A growing body of research has documented that FEMA often helps white disaster victims and communities more than people and communities of color, even when the amounts of damage are the same. Leaders at FEMA have acknowledged the disparity and are tackling the complex issue of why these disparities exist and how they can be resolved.
Research so far suggests that the scale of the problem is immense. A recent study of 5 million records found that the higher the percentage of Black residents living in a specific ZIP code, the less likely applications there were to result in an inspection and even among those who did, 11% of requests were denied without reason, while only 4% were denied in white neighborhoods without reason. Further, when homeowners in Black did have their application approved, they were awarded less money on average than applicants in white areas. This was also the case for counties with a significant Black, Hispanic or Native American population compared to counties with mostly white residents.
Racial disparities are also present in FEMA’s program that purchases and then demolishes damaged homes, as FEMA appears to disproportionately demolishing homes in communities of color.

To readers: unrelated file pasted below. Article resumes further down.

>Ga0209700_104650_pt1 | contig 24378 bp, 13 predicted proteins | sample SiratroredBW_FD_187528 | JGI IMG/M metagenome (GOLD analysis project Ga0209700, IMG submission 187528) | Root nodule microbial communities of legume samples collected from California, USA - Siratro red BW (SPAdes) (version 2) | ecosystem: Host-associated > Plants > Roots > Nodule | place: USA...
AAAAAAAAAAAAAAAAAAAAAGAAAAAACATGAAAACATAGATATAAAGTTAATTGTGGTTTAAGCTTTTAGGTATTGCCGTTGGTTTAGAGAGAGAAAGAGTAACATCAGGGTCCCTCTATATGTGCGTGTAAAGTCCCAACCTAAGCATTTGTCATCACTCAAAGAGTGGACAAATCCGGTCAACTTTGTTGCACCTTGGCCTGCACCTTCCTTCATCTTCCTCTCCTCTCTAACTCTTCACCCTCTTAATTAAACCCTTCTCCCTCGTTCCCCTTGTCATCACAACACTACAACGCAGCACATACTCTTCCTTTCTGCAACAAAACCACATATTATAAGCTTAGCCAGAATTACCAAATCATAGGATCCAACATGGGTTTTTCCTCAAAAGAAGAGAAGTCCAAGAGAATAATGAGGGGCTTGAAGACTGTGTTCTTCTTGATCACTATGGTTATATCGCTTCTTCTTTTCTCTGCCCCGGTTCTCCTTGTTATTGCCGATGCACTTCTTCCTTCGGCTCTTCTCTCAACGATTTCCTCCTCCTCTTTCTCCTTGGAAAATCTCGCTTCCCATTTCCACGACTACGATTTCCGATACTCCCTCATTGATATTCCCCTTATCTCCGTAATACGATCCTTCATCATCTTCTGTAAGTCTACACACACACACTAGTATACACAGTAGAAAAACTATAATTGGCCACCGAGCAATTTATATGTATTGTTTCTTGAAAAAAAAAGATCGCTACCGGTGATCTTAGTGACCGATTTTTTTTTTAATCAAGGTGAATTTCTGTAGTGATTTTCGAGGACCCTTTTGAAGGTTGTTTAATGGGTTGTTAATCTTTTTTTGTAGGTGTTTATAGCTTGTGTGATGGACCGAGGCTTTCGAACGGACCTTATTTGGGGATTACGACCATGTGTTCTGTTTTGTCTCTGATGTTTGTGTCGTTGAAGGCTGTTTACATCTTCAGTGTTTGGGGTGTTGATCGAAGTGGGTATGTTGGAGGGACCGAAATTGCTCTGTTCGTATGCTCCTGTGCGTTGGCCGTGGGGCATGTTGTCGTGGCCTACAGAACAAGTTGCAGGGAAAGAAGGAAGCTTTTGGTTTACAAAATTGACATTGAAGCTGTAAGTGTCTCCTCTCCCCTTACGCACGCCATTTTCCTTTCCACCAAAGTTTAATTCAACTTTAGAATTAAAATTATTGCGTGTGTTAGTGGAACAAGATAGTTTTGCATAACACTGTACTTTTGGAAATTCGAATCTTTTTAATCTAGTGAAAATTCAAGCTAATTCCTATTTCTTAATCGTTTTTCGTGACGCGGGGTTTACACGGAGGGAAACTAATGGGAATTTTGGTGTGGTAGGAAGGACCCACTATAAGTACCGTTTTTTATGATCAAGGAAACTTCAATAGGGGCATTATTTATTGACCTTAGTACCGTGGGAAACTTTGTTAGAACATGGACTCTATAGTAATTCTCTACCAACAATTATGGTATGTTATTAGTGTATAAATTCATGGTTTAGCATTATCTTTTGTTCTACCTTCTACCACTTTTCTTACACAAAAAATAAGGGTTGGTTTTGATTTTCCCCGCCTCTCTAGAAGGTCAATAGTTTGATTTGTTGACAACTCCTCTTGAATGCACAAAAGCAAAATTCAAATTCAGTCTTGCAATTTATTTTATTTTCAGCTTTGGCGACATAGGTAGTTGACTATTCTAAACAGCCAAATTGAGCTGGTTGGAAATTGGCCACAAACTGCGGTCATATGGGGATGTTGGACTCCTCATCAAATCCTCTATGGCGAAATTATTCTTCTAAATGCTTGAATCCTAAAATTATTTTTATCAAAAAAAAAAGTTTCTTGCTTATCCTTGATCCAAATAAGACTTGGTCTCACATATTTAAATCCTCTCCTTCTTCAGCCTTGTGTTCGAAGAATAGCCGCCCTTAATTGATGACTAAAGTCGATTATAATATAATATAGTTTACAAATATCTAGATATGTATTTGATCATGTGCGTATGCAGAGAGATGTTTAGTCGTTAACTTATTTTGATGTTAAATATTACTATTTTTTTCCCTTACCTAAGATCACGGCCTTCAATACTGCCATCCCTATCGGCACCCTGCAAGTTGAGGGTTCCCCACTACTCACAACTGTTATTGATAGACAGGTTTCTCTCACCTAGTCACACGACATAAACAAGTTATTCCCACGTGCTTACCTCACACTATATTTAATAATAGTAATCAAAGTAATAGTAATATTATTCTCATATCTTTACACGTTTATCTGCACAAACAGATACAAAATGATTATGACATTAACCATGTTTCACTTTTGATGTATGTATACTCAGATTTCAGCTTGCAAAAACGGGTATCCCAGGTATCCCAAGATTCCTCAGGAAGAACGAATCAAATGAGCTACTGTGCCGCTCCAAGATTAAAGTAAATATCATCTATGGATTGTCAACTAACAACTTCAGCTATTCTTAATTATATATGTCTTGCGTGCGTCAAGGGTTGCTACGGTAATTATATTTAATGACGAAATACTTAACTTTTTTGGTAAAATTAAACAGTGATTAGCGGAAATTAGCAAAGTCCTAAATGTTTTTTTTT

The problem seems to stem from complex systemic factors, such as real estate values on properties in communities with many white residents vs communities with black residents and the complex nature of navigating the FEMA bureaucracy, which appears to favor people and communities that have more resources from the onset. Regardless, the impact of these disparities is long-lasting. For instance, white people in counties with significant disaster damage that received FEMA help experienced a 5-fold increase in personal wealth, while Black residents lost wealth, according to recent research. Further, the disparity is occurring as climate change triggers more frequent and destructive storms, wildfires and other natural disasters, putting marginalized communities at a further disadvantage, as they’re most vulnerable to damage and less able to recover from it. This reinforces the cycle of marginalization.
As racial justice is a key focus of the Biden Administration, the extensive documentation around these discrepancies presents a unique opportunity to tackle this problem at the federal level by seeking out ways to reform a core pillar of a system that appears to favor whites while further marginalizing communities of color in disaster relief.
You can read the full article here.